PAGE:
Ten minutes into the second half of D.C. United's 1-0 loss to Seattle Sounders FC earlier tonight at RFK Stadium, I typed six words into my running game notes: "graye needs to play more simple."
I didn't think at the time it would be the difference between a disappointing-but-satisfactory draw and a loss that felt like the combination stomach punch and a kick in the groin - as described by D.C. goalkeeper Troy Perkins.
But therein lies the risk of hitching much of this team's success to youngsters, specifically tonight the rookie left back, Jordan Graye, who was playing with fire all evening and got burned, bad, when Sanna Nyassi and Fredy Montero blew past him and Montero bent the ball to Roger Levesque at the back post in the 89th minute.
Graye admitted his error, calling it a "casual play by me".
"The throw-in came in and it came back to me, and I kind of took a bad touch, and I missed the ball. He picked it up and I tried to get back, but I just couldn’t in time," said Graye. "We thought the least we could do was a tie at that point of the game, around the 75th, 80th minute, and the coaches started telling me to push up, push up further and further up the field a lot. I got caught up the field a lot just because that was just the nature of way the game was flowing. I just got caught up, and I guess, me getting caught up and trying to win the game, I ended up making the mistake that caused the error to lose it. That’s how it works out sometimes. I’ve gotta learn from it."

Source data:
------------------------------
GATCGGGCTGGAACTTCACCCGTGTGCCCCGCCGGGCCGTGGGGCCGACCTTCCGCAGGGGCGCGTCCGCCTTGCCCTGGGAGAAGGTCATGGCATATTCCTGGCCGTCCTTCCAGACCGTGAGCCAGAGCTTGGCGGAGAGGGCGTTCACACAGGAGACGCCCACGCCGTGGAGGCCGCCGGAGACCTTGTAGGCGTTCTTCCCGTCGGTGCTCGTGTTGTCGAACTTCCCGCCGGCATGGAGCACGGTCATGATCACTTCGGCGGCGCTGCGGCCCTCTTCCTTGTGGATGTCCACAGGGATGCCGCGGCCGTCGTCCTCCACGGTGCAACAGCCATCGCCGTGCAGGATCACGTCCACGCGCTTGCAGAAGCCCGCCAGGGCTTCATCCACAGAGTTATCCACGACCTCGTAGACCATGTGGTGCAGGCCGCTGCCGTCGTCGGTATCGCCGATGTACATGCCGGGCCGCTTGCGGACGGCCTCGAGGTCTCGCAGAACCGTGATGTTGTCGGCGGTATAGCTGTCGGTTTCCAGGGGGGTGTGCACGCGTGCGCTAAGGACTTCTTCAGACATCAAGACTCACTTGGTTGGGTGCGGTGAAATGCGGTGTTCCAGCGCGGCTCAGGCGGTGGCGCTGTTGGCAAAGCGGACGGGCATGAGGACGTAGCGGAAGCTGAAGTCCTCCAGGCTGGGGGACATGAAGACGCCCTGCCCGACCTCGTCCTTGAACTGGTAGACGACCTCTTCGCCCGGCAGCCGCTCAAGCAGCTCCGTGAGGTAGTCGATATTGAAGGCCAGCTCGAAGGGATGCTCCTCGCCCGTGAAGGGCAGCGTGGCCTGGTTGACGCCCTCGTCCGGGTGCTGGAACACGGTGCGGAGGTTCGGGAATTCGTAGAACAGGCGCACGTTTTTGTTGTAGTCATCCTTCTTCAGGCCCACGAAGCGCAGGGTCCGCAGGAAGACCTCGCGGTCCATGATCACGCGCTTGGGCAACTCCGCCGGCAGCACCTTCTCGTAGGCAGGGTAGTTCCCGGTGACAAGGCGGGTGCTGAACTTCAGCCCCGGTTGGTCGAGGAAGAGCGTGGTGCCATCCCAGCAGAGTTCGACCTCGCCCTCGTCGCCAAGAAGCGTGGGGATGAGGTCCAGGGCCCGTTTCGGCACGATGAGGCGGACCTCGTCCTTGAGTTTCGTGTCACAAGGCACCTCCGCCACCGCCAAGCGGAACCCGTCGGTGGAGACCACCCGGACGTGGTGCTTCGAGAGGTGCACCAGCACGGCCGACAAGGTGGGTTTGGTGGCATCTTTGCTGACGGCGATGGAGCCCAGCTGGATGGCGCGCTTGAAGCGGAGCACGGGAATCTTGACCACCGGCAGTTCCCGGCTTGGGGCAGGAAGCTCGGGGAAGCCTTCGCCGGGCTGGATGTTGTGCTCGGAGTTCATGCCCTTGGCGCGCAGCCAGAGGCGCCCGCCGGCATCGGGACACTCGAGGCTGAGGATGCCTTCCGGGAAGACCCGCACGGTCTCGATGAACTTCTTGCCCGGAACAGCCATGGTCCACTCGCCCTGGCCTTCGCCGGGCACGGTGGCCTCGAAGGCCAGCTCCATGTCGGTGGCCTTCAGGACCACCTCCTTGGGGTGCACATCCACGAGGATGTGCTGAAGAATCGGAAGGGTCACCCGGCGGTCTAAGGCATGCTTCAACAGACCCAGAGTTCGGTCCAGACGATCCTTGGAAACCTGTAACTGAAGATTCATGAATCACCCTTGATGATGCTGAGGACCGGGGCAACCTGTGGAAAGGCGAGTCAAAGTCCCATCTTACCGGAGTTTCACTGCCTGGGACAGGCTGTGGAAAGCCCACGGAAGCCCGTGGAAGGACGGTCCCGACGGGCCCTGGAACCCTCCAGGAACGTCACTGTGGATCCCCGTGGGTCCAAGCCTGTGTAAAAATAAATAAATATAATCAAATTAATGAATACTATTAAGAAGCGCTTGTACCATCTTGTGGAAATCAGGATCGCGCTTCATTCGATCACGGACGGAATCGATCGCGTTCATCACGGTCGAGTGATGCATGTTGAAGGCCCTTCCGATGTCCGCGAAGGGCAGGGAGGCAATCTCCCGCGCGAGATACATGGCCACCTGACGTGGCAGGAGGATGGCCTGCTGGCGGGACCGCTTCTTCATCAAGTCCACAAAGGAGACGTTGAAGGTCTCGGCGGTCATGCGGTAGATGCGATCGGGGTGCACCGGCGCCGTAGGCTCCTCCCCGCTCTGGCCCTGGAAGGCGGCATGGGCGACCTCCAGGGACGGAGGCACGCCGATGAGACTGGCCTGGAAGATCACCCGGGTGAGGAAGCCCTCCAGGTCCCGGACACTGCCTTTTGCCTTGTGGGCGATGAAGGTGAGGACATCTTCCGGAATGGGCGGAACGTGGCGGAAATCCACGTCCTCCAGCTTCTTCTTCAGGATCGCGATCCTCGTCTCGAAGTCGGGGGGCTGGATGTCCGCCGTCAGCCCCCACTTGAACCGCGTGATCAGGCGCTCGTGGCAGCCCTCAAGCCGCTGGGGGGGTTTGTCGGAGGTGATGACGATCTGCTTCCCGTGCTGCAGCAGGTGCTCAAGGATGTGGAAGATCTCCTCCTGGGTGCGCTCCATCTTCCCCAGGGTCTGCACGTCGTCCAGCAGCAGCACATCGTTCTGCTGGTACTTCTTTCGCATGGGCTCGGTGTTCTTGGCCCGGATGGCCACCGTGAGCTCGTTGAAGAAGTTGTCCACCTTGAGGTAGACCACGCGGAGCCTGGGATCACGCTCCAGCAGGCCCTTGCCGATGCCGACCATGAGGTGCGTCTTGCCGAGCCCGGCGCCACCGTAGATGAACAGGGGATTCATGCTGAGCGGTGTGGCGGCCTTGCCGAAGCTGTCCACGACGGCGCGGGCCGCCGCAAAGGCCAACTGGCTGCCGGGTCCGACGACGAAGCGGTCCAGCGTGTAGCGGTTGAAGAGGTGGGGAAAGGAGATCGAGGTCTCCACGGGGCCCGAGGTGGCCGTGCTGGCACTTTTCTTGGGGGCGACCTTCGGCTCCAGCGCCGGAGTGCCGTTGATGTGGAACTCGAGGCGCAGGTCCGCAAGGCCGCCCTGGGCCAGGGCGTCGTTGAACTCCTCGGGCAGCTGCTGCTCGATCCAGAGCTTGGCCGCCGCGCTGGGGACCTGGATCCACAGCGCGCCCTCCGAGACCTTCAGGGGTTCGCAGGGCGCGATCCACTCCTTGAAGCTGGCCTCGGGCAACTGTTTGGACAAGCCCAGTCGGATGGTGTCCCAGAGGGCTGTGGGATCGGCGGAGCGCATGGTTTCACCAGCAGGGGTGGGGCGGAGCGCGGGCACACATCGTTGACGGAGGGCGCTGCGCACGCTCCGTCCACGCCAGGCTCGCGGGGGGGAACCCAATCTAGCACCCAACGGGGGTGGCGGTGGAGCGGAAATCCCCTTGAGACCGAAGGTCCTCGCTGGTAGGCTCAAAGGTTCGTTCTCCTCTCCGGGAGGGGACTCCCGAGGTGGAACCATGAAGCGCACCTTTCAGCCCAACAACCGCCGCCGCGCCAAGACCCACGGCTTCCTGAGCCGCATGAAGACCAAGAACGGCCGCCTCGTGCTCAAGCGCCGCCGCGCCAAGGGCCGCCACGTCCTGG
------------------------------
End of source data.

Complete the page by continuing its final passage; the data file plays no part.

Perkins was clearly frustrated.
"We were a little fortunate the whole game, trying to dribble out the back and got lucky," he said. "We tried to do it again, and look what happens. We got to make better decisions. We have to know where we’re at in the field and the circumstances that we’re in. We’re at that point where maybe a point is enough, we just lump the ball up the field and step out. With young players, it’s going to happen. But at the end of the day, it’s still people’s livelihood, and jobs are on the line. It’s a tough job, at any professional level. Yeah, it’s a learning curve, but it comes to a point where mistakes end up costing people their livelihood."
Even new midfielder Branko Boskovic - who had some exquisite left-footed touches in his United debut - was pretty candid in his criticism.
"We must play more intelligent, you know, because if you have 85 minutes, 0-0, you must keep this or score," said Boskovic. "I think this team is very young, and this team needs the time."
Clyde Simms offered some consolation, but the reality is that D.C. doesn't have any margin for error. It's a bad time for rookies to start playing like rookies, yet history has shown that it's exactly the part of the season that they start hitting the wall.
"I feel like every rookie goes through it," said Simms. "I remember one time last year in Kansas City, Rodney [Wallace] made the same mistake, and he hasn’t made the same mistake since. When you play a rookie that much, that stuff is going to happen, no matter what team, no matter what player. It’s our job to keep him in good spirits. He’ll learn from it, and he’ll do better next time."
Those next times are running out very quickly.